[Noozhawk’s note: This article is part of Day 9 in Noozhawk’s 12-day, six-week special investigative series, Prescription for Abuse. Related links are below.]
For someone who has been addicted to prescription drugs for years, a way out may seem impossible. That’s what Lisa W. thought before entering treatment at the Santa Barbara Rescue Mission’s Bethel House.
Lisa, who spoke with Noozhawk on the condition that her last name not be used, was addicted to opioid painkillers but recently graduated from the year-long treatment program. She has been sober since she started.
“I sit here right now with 11 months clean and sober, and last year at this point, I never would have been able to comprehend having this much time clean,” she told Noozhawk in August.
A host of treatment options exists locally, both of the inpatient and outpatient varieties, with addiction programs offered by Cottage Health System, the Santa Barbara Council on Alcoholism & Drug Abuse’s Project Recovery Treatment Center and the Santa Barbara Rescue Mission among them.
Many individuals are ordered into treatment by the courts after being arrested on drug charges. The Sheriff’s Treatment Program allows voluntary and court-mandated drug offenders to enter treatment while incarcerated. But first- and second-time drug possession defendants convicted of nonviolent offenses must receive a probationary sentence in lieu of incarceration. The voter-approved law, known as the Substance Abuse and Crime Prevention Act, says that the defendants are required to participate in and complete a licensed and/or certified community drug treatment program under the terms of their probation.
By 2006, however, initial funding for the program had run out, while the mandate remained. Now, Santa Barbara County and other jurisdictions are struggling to keep up with more and more people seeking treatment.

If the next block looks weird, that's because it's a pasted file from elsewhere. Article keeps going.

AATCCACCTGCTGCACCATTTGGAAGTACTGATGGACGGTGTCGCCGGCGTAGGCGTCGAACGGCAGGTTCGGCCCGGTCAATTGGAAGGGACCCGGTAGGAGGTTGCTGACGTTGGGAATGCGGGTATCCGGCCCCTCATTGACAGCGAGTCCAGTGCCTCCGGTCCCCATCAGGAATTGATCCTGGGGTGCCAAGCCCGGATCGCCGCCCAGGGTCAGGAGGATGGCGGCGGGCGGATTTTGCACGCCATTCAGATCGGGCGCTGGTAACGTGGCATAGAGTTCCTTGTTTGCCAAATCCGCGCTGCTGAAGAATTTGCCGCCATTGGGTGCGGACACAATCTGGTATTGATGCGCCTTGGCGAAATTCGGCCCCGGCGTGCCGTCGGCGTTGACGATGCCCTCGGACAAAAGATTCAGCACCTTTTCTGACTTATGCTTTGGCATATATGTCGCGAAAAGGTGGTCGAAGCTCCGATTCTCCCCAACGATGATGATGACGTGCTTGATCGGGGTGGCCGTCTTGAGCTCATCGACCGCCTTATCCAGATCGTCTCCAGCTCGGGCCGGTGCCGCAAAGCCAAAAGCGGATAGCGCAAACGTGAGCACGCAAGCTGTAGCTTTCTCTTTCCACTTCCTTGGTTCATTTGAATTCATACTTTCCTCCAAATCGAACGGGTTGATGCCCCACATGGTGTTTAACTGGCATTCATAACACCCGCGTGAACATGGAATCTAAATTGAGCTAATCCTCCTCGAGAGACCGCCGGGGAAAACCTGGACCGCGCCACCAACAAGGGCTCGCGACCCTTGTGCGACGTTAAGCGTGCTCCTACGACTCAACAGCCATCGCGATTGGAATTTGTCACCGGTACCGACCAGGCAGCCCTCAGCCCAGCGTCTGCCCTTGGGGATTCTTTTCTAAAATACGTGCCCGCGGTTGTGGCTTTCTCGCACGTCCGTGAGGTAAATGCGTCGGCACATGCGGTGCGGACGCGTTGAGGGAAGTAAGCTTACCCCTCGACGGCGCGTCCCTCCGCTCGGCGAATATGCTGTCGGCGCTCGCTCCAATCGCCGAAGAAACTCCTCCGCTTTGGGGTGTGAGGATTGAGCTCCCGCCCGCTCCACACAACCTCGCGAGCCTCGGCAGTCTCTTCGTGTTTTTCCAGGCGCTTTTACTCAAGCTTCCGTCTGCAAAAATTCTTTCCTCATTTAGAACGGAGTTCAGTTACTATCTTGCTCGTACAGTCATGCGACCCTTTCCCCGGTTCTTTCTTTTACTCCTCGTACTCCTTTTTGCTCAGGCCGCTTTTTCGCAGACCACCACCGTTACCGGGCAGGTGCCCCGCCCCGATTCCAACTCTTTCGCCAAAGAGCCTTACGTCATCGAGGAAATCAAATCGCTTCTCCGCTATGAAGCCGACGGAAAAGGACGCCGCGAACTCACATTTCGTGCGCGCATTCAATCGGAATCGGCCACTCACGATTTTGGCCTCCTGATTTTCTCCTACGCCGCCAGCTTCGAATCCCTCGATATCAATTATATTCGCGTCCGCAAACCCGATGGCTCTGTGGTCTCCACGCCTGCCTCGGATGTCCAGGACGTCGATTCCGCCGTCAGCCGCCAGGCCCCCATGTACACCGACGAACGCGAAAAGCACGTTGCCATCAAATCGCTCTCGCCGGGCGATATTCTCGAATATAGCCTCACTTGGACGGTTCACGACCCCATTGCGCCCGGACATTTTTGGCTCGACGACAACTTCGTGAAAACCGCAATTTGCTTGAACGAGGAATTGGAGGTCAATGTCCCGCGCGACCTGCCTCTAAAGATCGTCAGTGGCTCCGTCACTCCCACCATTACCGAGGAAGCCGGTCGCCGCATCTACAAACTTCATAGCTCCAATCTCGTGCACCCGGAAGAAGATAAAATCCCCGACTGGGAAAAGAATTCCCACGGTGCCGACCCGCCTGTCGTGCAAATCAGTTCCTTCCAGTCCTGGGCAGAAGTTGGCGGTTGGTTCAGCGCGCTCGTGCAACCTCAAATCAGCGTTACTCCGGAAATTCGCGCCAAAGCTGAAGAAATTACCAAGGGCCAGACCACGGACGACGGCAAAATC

Pat O’Connor, assistant director of Project Recovery at 133 E. Haley St. in Santa Barbara, knows all about that demand.
“If we had the funding, we could offer more treatment,” he said.
Since the reduction in funds “it’s been tough and everybody’s lost, but we’re still here and we’re not going anywhere.”
Project Recovery works in conjunction with the court system. If an offender qualifies, a judge will require that treatment be pursued and, in some cases, will even dismiss the charges if the participant does well.
“There’s jail and then there’s us, and we’re just a little bit better,” O’Connor laughed. “When we start out, we have quite a few resistant clients.”
Nevertheless, O’Connor says that between 55 percent and 65 percent of people finish the Project Recovery program. Adults seeking outpatient treatment on their own are also welcome at the facility. Day and evening classes are offered, and the evening session includes a Spanish-only option. Click here for more information on Project Recovery, or call 805.564.6057.
People with private insurance may have more options available for addiction treatment, but they also may be challenged by insurance companies on what will actually be covered. The concept of “parity” becomes an important issue, and a 2008 law requires that benefits coverage for mental health and substance use treatments must be at least equal to coverage provided for physical health services. The law, known as the 2008 Mental Health Parity and Addiction Equity Act, only applies to insurance groups with more than 50 employees,